Suppose there is a train with 24 carriages which are going to be put together to make up some new trains. Can you find all the ways that this can be done?

A game for 2 people using a pack of cards Turn over 2 cards and try to make an odd number or a multiple of 3.

Place the numbers from 1 to 9 in the squares below so that the difference between joined squares is odd. How many different ways can you do this?

What do the digits in the number fifteen add up to? How many other numbers have digits with the same total but no zeros?

What do you notice about the date 03.06.09? Or 08.01.09? This challenge invites you to investigate some interesting dates yourself.

Exactly 195 digits have been used to number the pages in a book. How many pages does the book have?

How have the numbers been placed in this Carroll diagram? Which labels would you put on each row and column?

Using the statements, can you work out how many of each type of rabbit there are in these pens?

Can you put plus signs in so this is true? 1 2 3 4 5 6 7 8 9 = 99 How many ways can you do it?

This Sudoku, based on differences. Using the one clue number can you find the solution?

This magic square has operations written in it, to make it into a maze. Start wherever you like, go through every cell and go out a total of 15!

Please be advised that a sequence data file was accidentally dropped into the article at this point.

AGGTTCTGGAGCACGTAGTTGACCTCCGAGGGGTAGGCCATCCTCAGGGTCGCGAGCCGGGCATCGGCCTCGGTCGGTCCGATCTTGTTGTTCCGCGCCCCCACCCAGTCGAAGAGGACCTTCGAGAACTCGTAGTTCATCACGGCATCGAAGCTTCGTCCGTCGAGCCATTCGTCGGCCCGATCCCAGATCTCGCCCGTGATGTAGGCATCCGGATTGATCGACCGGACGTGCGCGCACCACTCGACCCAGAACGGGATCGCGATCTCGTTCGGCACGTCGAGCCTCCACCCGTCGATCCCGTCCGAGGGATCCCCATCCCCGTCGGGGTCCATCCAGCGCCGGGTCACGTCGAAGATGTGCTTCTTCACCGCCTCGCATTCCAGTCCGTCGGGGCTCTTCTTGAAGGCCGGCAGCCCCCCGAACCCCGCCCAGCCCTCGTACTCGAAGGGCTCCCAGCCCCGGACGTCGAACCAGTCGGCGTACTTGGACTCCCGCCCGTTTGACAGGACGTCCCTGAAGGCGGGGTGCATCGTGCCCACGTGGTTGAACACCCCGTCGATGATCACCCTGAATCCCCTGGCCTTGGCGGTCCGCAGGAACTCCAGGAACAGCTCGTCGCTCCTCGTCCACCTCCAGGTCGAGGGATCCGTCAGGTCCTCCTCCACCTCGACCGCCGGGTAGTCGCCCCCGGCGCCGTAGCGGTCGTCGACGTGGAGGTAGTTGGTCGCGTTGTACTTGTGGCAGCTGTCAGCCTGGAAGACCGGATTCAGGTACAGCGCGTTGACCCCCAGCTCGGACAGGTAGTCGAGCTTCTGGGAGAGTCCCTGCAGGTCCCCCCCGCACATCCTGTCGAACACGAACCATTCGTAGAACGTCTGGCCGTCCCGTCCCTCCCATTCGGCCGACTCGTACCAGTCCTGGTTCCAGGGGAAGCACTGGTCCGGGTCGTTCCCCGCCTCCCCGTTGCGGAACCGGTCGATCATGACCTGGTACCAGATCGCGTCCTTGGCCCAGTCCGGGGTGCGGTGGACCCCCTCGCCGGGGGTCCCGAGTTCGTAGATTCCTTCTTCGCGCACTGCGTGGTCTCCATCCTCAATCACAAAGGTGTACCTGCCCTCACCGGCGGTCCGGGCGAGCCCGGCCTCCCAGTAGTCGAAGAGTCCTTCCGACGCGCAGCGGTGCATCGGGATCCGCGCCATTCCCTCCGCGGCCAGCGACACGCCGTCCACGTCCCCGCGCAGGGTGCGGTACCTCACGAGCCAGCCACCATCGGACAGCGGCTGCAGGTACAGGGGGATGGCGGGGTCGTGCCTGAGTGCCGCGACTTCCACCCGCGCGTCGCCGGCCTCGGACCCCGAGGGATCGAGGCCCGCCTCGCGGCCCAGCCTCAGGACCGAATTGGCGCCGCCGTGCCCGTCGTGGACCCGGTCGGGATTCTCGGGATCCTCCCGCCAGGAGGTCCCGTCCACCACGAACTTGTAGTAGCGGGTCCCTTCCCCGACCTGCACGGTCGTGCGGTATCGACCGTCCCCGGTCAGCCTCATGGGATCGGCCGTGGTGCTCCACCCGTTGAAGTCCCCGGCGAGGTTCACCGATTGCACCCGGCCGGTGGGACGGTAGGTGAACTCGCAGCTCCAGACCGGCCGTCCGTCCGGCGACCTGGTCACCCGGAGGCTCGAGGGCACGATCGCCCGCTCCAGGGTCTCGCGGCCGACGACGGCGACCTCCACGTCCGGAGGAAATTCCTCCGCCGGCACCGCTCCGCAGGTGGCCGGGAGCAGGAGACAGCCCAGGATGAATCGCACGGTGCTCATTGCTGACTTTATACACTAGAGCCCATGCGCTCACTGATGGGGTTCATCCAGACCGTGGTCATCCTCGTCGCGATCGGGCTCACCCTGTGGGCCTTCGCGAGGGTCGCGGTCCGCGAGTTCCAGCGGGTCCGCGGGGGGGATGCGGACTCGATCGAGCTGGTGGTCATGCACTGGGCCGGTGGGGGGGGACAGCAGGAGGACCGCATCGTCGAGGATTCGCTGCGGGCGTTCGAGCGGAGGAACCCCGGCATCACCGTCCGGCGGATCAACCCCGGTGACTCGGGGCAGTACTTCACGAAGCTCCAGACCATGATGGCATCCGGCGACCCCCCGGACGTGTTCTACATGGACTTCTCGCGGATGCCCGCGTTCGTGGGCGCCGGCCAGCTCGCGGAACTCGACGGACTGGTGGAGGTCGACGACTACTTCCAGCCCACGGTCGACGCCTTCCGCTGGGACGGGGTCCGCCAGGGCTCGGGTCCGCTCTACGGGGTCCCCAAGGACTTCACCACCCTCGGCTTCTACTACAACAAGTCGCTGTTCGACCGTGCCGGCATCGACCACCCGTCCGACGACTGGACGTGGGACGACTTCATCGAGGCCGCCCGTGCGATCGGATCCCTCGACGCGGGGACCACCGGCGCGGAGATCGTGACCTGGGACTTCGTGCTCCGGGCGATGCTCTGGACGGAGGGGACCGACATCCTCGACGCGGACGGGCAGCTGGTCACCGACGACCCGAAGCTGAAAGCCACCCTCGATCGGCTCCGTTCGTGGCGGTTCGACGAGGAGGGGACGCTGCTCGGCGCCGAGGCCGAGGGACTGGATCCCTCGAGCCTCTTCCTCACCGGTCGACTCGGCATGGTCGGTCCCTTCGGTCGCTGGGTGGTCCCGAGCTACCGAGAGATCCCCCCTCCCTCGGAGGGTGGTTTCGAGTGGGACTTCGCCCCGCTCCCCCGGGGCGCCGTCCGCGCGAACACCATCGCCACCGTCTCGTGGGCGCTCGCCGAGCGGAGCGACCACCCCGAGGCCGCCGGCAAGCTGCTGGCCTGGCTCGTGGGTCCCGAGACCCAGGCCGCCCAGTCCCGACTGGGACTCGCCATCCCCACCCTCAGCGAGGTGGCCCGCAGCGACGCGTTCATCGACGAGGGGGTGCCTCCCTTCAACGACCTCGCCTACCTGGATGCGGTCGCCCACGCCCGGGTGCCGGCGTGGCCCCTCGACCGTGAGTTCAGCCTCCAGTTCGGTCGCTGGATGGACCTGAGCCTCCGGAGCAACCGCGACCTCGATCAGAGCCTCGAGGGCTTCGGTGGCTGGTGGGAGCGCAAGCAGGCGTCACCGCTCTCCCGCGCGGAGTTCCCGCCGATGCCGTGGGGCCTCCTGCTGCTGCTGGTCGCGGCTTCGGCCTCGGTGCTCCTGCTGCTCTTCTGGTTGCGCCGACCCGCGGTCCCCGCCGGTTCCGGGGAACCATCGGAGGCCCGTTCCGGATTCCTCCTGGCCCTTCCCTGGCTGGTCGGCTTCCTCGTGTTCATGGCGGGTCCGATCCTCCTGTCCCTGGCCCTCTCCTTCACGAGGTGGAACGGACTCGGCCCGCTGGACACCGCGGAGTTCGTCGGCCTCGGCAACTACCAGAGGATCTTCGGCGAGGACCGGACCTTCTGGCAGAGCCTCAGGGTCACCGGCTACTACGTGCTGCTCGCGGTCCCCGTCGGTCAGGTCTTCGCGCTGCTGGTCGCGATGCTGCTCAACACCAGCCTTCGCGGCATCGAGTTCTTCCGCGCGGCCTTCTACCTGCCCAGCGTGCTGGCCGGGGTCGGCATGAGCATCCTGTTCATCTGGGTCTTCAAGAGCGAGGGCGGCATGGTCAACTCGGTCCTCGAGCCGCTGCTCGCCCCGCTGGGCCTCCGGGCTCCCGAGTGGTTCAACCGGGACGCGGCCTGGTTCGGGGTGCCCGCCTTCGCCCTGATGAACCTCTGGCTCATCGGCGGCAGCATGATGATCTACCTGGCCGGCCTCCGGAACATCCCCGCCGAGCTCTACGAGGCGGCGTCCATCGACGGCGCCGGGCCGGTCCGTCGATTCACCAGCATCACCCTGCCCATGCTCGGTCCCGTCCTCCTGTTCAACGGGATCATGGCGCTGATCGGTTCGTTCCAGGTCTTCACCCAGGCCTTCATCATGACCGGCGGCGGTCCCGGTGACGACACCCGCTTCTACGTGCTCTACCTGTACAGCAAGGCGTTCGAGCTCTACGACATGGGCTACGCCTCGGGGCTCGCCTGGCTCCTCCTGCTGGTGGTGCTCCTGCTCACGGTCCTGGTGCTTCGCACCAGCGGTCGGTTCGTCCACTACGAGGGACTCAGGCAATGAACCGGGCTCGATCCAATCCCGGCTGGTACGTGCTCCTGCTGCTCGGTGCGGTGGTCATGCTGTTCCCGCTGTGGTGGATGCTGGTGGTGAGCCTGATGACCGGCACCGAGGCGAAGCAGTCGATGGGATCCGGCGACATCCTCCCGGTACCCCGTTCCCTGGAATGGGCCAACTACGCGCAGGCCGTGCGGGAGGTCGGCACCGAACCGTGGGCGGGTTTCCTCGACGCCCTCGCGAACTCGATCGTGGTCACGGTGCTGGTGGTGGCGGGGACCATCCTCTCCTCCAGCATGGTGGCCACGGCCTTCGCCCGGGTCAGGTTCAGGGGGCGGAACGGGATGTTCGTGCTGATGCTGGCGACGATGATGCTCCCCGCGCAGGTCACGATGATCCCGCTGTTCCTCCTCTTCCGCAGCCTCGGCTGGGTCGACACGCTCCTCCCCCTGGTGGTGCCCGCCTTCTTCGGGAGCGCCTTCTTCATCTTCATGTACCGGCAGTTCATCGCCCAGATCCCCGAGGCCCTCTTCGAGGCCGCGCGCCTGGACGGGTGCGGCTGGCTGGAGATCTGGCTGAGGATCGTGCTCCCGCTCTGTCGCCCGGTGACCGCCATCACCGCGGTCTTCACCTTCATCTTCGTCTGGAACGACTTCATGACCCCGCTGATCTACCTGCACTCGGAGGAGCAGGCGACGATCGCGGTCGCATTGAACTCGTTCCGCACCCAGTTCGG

There are 44 people coming to a dinner party. There are 15 square tables that seat 4 people. Find a way to seat the 44 people using all 15 tables, with no empty places.

Add the sum of the squares of four numbers between 10 and 20 to the sum of the squares of three numbers less than 6 to make the square of another, larger, number.

A group of children are using measuring cylinders but they lose the labels. Can you help relabel them?

Place the numbers 1 to 10 in the circles so that each number is the difference between the two numbers just below it.

Cherri, Saxon, Mel and Paul are friends. They are all different ages. Can you find out the age of each friend using the information?

This task, written for the National Young Mathematicians' Award 2016, invites you to explore the different combinations of scores that you might get on these dart boards.

This problem is based on the story of the Pied Piper of Hamelin. Investigate the different numbers of people and rats there could have been if you know how many legs there are altogether!

A game for 2 people. Use your skills of addition, subtraction, multiplication and division to blast the asteroids.

There are nasty versions of this dice game but we'll start with the nice ones...

This dice train has been made using specific rules. How many different trains can you make?

Use your logical-thinking skills to deduce how much Dan's crisps and ice-cream cost altogether.

This task follows on from Build it Up and takes the ideas into three dimensions!

How could you put eight beanbags in the hoops so that there are four in the blue hoop, five in the red and six in the yellow? Can you find all the ways of doing this?